A newly developed four-step chemical fractionation, which treated sediments subsequently with hot water, hydrochloric acid (HCl), hydrogen peroxide (H2O2) and disodium peroxodisulfate (Na2S2O8), was applied to group the bulk sedimentary OM into four portions (Liu et al. 2020). In brief, the powdered sediments (3 g) were first treated with hot water (80 ℃) for 18 to 24 hours as a mild extraction. The obtained hot water extracted residues (2 g) were successively hydrolyzed with 6 M HCl at 80 ℃ for about 20 h. One gram of the remaining solids was further oxidized repeatedly by H2O2 (10 %) at a temperature of 50 ℃ until effervescence ceased. In the end, half a gram of the recalcitrant residue was exposed to Na2S2O8 which was buffered with sodium bicarbonate (NaHCO3) overnight (80 ℃). The retained bicarbonate in suspension was neutralized by 1 M HCl. Solid residues from each chemical extraction step were collected and dried for further characterization. The chemical fractionation procedure proceeded in triplicate for one or two depths as representative shallow and deep sediments of each sediment core (Fig. 2), to evaluate the inherent variability of ground sediments.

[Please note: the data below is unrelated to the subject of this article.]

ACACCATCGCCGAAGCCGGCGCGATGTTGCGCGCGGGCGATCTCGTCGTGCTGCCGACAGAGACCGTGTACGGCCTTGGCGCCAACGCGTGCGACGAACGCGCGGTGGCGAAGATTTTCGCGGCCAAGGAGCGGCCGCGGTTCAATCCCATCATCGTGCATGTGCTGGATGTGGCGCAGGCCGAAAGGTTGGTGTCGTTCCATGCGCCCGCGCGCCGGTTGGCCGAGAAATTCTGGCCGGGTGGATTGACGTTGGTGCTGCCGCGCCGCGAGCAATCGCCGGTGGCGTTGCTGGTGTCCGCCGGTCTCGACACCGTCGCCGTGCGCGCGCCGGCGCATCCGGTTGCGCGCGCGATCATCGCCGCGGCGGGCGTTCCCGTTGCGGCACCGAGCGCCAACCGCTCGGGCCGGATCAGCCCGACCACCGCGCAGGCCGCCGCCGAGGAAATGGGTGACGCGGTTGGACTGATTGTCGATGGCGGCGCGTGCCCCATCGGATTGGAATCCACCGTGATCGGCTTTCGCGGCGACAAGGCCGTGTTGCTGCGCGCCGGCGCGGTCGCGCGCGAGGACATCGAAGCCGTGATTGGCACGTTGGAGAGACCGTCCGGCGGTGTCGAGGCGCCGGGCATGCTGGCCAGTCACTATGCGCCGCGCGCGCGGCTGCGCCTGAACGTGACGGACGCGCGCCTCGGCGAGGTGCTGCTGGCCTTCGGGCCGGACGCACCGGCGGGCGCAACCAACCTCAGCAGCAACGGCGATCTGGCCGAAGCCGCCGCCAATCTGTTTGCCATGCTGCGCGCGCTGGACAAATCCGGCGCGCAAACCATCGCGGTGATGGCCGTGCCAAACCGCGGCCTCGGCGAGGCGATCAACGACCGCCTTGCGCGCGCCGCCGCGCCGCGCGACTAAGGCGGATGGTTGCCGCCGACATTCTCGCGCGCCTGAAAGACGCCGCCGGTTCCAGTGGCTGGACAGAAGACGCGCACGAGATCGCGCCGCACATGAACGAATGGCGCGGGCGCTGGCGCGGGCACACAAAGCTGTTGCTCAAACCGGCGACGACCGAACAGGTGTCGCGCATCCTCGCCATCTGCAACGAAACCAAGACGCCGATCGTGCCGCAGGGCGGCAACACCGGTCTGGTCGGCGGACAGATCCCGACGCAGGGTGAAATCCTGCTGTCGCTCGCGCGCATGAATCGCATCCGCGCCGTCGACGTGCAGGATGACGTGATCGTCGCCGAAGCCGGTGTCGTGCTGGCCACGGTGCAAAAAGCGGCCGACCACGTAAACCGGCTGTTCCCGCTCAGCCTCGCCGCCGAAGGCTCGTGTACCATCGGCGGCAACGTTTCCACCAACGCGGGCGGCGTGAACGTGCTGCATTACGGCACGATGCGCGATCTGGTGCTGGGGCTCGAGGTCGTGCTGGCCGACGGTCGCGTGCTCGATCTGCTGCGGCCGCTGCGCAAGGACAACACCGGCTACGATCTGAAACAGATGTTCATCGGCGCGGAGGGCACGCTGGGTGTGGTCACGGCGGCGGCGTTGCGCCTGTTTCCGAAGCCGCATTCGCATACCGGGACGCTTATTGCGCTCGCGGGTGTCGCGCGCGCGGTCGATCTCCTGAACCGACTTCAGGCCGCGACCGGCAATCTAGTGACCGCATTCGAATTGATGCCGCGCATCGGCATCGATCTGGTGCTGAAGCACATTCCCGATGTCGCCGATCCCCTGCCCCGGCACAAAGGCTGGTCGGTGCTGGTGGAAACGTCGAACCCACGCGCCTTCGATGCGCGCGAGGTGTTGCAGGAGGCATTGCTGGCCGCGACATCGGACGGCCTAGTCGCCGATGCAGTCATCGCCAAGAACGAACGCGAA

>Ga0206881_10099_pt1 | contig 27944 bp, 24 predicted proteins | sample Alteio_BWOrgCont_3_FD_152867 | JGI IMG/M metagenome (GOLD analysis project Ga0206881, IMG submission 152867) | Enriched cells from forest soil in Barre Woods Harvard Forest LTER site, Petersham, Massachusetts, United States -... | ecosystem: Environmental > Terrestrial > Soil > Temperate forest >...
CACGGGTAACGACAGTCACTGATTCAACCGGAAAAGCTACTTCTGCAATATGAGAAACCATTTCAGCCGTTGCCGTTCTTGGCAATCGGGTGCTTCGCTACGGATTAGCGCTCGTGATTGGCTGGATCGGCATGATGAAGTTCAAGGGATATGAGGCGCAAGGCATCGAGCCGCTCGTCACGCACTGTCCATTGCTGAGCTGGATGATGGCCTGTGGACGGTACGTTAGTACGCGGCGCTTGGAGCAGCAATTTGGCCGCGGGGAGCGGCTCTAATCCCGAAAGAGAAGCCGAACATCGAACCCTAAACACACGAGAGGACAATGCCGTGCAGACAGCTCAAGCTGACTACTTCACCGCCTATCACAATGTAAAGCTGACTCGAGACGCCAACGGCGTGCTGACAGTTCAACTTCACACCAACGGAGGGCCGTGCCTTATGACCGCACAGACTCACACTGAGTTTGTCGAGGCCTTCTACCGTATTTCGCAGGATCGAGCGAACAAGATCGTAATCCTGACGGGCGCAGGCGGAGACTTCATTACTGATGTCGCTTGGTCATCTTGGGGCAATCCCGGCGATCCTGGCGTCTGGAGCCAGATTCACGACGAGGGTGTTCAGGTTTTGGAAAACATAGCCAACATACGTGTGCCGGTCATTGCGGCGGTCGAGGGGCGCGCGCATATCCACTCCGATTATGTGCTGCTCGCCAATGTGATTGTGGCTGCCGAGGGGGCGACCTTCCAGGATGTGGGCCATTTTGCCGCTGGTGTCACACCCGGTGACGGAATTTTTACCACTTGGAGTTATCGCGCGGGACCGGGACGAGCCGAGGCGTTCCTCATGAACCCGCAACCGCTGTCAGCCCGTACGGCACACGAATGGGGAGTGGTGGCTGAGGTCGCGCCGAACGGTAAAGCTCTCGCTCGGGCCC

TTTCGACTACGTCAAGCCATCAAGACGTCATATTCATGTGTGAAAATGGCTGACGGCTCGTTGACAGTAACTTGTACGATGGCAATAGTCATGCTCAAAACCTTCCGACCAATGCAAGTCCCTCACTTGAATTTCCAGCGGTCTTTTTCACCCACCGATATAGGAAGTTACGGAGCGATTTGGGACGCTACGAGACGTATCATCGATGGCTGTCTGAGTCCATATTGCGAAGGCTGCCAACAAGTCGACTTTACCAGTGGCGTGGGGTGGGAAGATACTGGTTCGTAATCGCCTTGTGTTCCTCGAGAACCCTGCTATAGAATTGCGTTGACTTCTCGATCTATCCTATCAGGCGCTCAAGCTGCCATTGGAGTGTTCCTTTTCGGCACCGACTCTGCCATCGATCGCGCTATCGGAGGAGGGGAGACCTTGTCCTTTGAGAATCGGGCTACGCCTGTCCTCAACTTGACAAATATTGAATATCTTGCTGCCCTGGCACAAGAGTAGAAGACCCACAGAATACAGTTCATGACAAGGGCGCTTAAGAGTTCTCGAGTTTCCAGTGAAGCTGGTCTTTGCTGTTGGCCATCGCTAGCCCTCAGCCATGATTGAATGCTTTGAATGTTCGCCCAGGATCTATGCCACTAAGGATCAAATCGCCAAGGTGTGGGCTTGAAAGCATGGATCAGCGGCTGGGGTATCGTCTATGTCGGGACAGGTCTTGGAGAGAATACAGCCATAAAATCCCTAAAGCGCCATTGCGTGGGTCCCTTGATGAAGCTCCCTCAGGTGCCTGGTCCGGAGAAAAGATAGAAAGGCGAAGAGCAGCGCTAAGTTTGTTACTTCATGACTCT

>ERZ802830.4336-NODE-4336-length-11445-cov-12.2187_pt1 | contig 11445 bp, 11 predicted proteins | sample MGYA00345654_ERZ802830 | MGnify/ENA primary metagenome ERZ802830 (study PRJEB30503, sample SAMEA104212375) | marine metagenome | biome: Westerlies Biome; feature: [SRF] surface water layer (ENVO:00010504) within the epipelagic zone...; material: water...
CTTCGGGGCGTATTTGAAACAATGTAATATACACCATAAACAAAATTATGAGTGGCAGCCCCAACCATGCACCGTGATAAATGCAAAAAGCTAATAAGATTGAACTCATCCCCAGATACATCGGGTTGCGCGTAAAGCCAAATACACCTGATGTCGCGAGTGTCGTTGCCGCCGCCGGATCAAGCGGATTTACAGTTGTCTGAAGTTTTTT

To obtain a full depth profile of OM composition, sediments from each 2 cm slice were subsampled and treated using the above sequential fractionation method, and the sedimentary OM fractions were determined for elemental and stable isotope compositions. Our previous work demonstrated that hot water extracts only a small fraction of microbial and soluble proteins and polysaccharides. Furthermore, HCl extracts the remaining majority of proteins, carbohydrates and carboxylic lipids; H2O2 oxidizes lignins, lipids and some complex proteins; and Na2S2O8 removes almost the remaining lipids (Liu et al. 2020). Down-core variations in the composition of sedimentary OM fractions thus can be ascribed to the diagenesis of specific organic components.
Stable isotope ratio analyses